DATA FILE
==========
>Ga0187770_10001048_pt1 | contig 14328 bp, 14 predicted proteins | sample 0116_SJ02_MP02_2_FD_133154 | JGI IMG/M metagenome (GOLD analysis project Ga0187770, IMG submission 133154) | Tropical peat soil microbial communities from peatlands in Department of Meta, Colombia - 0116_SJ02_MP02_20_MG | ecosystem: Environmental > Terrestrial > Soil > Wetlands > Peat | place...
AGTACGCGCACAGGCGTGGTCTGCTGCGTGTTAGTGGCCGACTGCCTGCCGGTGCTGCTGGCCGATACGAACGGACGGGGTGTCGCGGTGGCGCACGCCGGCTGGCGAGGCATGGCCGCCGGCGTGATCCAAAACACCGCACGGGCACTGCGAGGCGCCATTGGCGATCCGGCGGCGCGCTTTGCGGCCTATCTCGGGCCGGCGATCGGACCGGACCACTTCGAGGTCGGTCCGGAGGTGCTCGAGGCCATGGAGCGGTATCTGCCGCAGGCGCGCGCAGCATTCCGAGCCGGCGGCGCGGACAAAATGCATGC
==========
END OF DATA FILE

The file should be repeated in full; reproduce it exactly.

>Ga0187770_10001048_pt1 | contig 14328 bp, 14 predicted proteins | sample 0116_SJ02_MP02_2_FD_133154 | JGI IMG/M metagenome (GOLD analysis project Ga0187770, IMG submission 133154) | Tropical peat soil microbial communities from peatlands in Department of Meta, Colombia - 0116_SJ02_MP02_20_MG | ecosystem: Environmental > Terrestrial > Soil > Wetlands > Peat | place...
AGTACGCGCACAGGCGTGGTCTGCTGCGTGTTAGTGGCCGACTGCCTGCCGGTGCTGCTGGCCGATACGAACGGACGGGGTGTCGCGGTGGCGCACGCCGGCTGGCGAGGCATGGCCGCCGGCGTGATCCAAAACACCGCACGGGCACTGCGAGGCGCCATTGGCGATCCGGCGGCGCGCTTTGCGGCCTATCTCGGGCCGGCGATCGGACCGGACCACTTCGAGGTCGGTCCGGAGGTGCTCGAGGCCATGGAGCGGTATCTGCCGCAGGCGCGCGCAGCATTCCGAGCCGGCGGCGCGGACAAAATGCATGC